Law enforcement, to say nothing of physics, is usually powerless in a horror movie. As the supernatural bad guy kills its way through the cast, the police turn out to be unreliable assholes.
In a world where horror villains could be brought to justice, most of them would end up in jail or in an insane asylum. Hell, many horror villains have escaped from jail or an insane asylum, and society would put them back there if it could.
Most, but not all. Everybody is entitled to due process, everybody is entitled to their day in court. Some horror villains have violated no laws. Some horror villains deserve their freedom.
I’d like to honor these law abiding bad guys, in order from absolutely least culpable to villains who probably would need to hire Alan Dershowitz just to make sure that their rights were protected. [VARIOUS SPOILERS FOLLOW]
Ed. note: This is the latest installment in a series of posts Lateral Link’s team of expert contributors. Michael Allen is Managing Principal at Lateral Link, focusing exclusively on partner placements with Am Law 200 clients.
Seven years removed from the financial crisis, the Biglaw market as a whole looks stable with an optimistic future. Through the first three quarters, there has been a modest four percent increase in the amount of partner moves compared to the same period last year. However, the same period is down about 9% from two years ago — but this is largely due to an unexpectedly robust second quarter in 2012.
The beige book concurs with this assessment, noting that in most markets, legal demand rose. Over the next 20 years, the overall job market is expected to grow around 14%, according to the Bureau of Labor Statistics.
For the legal industry, this number is closer to 10%. With law school applications down 37% from 2010, junior associates will realize their relative attractiveness on the lateral market. For more seasoned mid-levels, their demand has subsided after a sharp peak in 2012. There is an even more pronounced difference in quarter four, where junior associate hiring (1-3) burgeoned. (Note the data collected did not start recording laterals by JD year for junior associates until late 2012, and 2011 for mid-level associates.)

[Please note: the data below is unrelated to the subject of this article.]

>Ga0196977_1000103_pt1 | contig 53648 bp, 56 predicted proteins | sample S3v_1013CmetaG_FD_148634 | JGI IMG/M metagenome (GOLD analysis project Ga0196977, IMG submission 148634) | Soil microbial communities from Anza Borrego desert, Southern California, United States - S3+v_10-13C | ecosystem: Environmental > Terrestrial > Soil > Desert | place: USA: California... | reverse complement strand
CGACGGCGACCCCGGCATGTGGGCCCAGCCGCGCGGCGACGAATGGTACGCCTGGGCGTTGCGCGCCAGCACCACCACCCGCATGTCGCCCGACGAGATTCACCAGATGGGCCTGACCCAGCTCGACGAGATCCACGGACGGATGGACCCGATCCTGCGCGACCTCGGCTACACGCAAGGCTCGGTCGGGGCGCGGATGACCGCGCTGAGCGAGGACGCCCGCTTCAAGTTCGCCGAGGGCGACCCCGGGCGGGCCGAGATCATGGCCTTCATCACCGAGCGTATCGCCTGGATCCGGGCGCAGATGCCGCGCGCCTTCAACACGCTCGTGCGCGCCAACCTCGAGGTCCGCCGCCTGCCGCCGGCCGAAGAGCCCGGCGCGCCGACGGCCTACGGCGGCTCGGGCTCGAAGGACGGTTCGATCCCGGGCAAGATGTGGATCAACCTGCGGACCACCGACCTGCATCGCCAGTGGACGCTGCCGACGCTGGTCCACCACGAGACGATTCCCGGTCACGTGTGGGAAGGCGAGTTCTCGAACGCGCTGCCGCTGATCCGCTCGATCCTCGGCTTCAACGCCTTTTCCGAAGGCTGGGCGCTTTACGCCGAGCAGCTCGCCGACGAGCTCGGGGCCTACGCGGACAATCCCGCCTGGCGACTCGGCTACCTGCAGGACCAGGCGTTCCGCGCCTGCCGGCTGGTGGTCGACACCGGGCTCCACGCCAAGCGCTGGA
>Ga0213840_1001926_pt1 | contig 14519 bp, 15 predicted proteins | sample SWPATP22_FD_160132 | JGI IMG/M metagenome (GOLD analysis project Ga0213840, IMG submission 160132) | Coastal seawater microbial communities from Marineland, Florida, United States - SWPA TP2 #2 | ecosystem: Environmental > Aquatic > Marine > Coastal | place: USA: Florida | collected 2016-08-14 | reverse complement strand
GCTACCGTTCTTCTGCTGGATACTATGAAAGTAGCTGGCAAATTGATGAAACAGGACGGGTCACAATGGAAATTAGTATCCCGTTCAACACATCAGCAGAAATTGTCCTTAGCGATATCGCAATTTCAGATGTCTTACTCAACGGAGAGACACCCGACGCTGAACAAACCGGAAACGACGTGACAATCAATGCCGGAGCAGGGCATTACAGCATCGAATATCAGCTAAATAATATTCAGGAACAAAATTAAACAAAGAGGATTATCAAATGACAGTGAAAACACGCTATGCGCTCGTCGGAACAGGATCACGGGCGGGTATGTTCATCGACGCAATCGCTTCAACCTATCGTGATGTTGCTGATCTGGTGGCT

Ed. note: This is the latest installment in a series of posts from the ATL Career Center’s team of expert contributors. Today, Carrie Smith of Betterment offers reading recommendations for Biglaw associates interested in investing.
We believe investors are made, not born. And for even the most advanced financial whizzes, ongoing education remains a key part of managing money well.
Blogs, magazines, and newspapers are a good source of learning, but a word of warning: Be mindful of what you’re consuming — too much market news can lead to overconfidence bias and might compel you to try to time the market, which rarely leads to better outcomes, research shows.
So, whether you’re just out of law school and new to investing, or you’re getting close to retiring, consider these 10 popular reads to get you started on the path of good financial habits.
I used to plagiarize the hell out of encyclopedia entries. If some weathered-old hag of a 6th grade teacher was going to ask me to write a report on the state bird of Kansas, you better believe that a Mr. Funk and Mr. Wagnall were going to be quoted heavily. And better than that, they weren’t going to be quoted at all! Because I was straight gaffling passages left and right out of those big, dusty volumes. Although the Sturnella neglecta eats grain, it also has a prodigious appetite for crop-damaging insects. That “prodigious appetite” bit? All me. A+!
So yeah, middle school was a breeze.
Yesterday, Aaron Hernandez’s defense team failed in its attempt to move Hernandez’s trial. As part of their argument before the court, they accused prosecutors of plagiarizing from their more accomplished brethren. In the process, they laid bare why the legal profession can, and will, soon be taken over by foreigners. Or robots.
I recently wrote a defense of Jonathan Dach, the Yale Law School graduate and State Department lawyer who was accused of patronizing a Colombian prostitute. Dach has forcefully denied the allegations, and people who know him find the idea of him hiring a prostitute in Colombia to be inconceivable.
Not everyone was persuaded by my defense, however. In conservative quarters, my argument — or at least my “he’s kinda cute” point, made somewhat tongue in cheek — was met with significant skepticism.
New revelations, however, make the case against Jonathan Dach look more shaky than ever — and even conservative outlets are raising questions….
Less than three percent of applicants are accepted to Stuyvesant High School (Go Peglegs!). About three percent of Americans donate blood. Roughly three percent of U.S. citizens consider themselves agnostic. Three percent of us are allergic to bee stings.
Three percent is… not a lot. A new report published this week found that one fundamental failing of large law firms in this country could be expressed in the same terms. What is it?